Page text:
After 50 μL injection in the supranasal position, we tracked collapse of SCS as a function of time directly over the injection site and also superiorly and nasally (Fig. 1B). Data were fit to an exponential decay (r2 = 0.62–0.71). One minute after injection, SCS thickness over the injection site was 470 ± 60 μm (mean ± SEM). The collapse time constant (τcol) was 19 minutes (15–27 minutes 95% CI). Suprachoroidal space expansion was indistinguishable from preinjection thickness by 40 minutes postinjection. There was no significant difference in curve fits for measurements made supranasally or nasally (P = 0.89, F test). Collapse rate of the superior SCS (τ = 5.5 minutes [3.9–9.4 minutes]) was significantly faster than at the other two positions measured (P < 0.05, F test). This could be due to nearby perivascular drainage routes, but more experiments are warranted to explore this hypothesis. 
Clearance Rate of Fluorescent Molecules From the SCS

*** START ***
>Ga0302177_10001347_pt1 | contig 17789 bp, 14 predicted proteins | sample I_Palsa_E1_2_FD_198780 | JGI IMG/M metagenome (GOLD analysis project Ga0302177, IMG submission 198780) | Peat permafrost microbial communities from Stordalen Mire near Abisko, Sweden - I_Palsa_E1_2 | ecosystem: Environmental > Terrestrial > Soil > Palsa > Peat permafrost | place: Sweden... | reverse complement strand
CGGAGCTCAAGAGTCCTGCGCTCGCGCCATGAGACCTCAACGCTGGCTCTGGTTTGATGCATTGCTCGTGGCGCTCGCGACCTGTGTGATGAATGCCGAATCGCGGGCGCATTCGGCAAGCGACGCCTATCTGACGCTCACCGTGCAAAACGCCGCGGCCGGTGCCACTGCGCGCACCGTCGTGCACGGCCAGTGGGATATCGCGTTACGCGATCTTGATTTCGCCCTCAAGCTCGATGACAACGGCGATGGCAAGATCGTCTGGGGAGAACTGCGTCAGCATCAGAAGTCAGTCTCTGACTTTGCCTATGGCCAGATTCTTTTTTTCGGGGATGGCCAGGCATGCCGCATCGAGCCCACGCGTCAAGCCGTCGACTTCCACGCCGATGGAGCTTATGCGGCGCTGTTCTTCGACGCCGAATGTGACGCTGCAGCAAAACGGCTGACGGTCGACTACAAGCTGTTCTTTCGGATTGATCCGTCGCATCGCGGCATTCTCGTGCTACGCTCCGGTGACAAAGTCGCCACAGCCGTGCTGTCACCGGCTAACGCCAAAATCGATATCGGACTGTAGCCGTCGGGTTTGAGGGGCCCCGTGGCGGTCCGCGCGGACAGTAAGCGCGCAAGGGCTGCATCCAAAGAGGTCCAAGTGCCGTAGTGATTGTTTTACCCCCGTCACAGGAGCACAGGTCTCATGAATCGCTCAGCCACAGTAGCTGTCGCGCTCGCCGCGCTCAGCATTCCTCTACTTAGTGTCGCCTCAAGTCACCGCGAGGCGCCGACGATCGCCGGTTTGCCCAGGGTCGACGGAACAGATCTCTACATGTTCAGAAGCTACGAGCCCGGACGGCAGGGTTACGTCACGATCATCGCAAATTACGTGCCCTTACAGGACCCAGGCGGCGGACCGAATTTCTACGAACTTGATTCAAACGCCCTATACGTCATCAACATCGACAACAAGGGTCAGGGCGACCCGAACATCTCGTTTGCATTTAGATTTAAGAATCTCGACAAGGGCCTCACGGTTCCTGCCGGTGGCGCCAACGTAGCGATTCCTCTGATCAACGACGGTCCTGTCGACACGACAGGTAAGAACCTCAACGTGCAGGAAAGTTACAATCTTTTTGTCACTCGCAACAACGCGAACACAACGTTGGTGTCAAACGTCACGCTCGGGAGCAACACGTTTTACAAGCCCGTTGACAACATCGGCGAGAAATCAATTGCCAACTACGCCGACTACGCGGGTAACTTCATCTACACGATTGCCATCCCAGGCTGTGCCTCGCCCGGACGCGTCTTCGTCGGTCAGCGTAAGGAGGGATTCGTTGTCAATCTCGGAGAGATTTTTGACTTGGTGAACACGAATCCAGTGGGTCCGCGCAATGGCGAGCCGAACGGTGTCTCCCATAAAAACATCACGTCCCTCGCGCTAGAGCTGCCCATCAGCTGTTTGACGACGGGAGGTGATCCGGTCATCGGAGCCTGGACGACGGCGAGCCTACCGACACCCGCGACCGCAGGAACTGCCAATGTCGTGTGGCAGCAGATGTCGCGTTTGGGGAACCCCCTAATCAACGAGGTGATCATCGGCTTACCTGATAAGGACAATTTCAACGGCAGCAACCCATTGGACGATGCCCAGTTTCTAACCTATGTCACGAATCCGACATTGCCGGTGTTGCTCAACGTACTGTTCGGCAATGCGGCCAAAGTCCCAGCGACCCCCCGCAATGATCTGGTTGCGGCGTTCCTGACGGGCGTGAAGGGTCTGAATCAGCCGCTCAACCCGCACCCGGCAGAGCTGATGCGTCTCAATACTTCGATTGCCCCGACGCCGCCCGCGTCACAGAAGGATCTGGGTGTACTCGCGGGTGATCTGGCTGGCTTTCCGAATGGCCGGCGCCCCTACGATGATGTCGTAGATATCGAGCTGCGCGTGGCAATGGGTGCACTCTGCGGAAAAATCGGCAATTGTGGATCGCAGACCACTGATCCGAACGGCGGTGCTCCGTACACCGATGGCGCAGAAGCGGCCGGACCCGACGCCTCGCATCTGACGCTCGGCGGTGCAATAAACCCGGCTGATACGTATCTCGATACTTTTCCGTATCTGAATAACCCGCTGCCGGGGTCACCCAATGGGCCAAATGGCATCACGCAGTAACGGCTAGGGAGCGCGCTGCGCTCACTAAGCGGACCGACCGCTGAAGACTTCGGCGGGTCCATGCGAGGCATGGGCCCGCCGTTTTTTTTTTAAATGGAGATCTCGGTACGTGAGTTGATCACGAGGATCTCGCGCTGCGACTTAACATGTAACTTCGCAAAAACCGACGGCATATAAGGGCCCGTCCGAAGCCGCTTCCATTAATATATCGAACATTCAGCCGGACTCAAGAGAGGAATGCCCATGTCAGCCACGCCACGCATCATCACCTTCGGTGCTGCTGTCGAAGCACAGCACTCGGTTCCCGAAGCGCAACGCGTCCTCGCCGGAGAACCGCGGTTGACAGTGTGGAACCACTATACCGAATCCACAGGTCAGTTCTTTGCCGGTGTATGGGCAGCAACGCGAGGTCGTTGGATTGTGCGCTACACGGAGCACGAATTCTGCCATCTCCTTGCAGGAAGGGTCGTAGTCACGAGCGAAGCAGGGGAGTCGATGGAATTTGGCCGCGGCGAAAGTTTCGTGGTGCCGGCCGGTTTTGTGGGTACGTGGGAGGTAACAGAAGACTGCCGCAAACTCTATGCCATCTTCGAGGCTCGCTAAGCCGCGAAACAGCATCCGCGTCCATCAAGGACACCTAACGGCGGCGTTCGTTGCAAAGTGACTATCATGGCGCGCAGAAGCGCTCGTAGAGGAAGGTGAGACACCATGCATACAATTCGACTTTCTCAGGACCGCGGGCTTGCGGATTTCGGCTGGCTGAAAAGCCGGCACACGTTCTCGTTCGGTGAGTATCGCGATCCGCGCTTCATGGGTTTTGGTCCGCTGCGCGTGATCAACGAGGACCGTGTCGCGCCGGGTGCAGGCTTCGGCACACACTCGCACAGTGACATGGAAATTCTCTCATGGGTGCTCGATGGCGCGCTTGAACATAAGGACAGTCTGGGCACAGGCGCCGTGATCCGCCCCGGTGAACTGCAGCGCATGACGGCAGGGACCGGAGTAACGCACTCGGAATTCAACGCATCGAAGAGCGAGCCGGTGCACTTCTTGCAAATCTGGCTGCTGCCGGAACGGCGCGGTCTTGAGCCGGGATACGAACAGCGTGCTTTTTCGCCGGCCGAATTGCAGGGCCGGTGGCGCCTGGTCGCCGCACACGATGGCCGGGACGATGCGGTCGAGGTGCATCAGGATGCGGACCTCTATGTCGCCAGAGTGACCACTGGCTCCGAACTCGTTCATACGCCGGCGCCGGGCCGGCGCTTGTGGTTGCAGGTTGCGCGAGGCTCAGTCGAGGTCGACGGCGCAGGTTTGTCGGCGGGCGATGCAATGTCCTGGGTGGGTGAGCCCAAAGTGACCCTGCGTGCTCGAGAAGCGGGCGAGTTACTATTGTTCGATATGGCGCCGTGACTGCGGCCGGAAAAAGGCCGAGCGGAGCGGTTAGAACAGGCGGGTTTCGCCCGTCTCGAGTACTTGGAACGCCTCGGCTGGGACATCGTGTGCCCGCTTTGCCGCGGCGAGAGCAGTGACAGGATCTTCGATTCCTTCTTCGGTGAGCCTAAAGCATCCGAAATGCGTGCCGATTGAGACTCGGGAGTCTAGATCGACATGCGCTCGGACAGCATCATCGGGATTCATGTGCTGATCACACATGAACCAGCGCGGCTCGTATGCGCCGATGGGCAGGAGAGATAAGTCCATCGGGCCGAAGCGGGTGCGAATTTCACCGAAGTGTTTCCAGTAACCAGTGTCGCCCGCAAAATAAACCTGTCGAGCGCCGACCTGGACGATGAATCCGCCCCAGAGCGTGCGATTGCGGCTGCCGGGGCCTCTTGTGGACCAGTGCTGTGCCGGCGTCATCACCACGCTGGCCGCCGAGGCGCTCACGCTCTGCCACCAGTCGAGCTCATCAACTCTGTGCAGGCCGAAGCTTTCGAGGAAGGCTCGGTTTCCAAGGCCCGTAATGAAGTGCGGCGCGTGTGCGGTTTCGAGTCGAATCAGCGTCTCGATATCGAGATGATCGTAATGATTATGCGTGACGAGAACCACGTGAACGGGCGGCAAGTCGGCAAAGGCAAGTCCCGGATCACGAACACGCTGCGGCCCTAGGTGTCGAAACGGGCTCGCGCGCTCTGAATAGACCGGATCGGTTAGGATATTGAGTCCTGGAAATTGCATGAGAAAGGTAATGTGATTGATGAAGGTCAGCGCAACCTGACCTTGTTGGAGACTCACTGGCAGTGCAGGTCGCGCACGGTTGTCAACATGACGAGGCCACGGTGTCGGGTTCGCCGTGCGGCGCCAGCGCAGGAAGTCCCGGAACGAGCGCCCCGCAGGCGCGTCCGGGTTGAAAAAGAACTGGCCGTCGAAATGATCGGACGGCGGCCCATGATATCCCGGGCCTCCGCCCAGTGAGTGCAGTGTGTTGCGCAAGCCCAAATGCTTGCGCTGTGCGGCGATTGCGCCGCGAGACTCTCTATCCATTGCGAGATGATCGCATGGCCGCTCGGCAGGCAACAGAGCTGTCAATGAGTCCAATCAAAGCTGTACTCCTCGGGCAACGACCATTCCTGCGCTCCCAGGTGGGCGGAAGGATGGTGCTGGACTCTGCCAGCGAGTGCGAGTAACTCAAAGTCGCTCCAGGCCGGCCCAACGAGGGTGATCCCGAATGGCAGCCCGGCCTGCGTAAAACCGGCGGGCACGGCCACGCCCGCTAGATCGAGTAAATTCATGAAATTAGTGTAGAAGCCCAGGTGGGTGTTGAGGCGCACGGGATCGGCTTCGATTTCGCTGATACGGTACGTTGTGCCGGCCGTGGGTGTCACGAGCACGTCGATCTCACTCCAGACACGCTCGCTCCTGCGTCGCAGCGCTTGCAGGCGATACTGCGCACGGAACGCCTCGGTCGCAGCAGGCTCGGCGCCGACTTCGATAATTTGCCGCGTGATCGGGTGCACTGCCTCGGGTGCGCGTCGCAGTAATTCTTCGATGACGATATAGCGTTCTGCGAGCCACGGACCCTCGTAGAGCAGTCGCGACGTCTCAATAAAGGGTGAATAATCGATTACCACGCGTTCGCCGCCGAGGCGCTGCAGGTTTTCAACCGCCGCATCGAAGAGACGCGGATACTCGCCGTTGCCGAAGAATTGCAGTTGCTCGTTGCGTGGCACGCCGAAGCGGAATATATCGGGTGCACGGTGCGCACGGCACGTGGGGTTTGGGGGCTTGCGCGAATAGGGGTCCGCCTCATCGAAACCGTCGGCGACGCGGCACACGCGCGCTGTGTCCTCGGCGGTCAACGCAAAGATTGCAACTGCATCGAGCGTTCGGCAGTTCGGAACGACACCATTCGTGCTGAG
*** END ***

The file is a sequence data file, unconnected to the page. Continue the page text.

We determined clearance rates of different-sized fluorescent molecules and a fluorescent nanoparticle (20-nm diameter) injected as solutions into the SCS of live rabbits. The molecules ranged in molecular weight from 332 Da (fluorescein) to 2 MDa (FITC-dextran), which corresponds to effective molecular diameters of roughly 1 nm24 to 54 nm,25,26 respectively. Brightfield and fluorescence fundus images were acquired for each fluorescent molecule tested over time (Fig. 2). Because the rabbits were albino, the eyes were unpigmented, which made choroidal vessels readily visible beneath the inner retinal vessels (Fig. 2, pre [brightfield]). Furthermore, there was no detectable green autofluorescence with the light level used (Fig. 2, pre).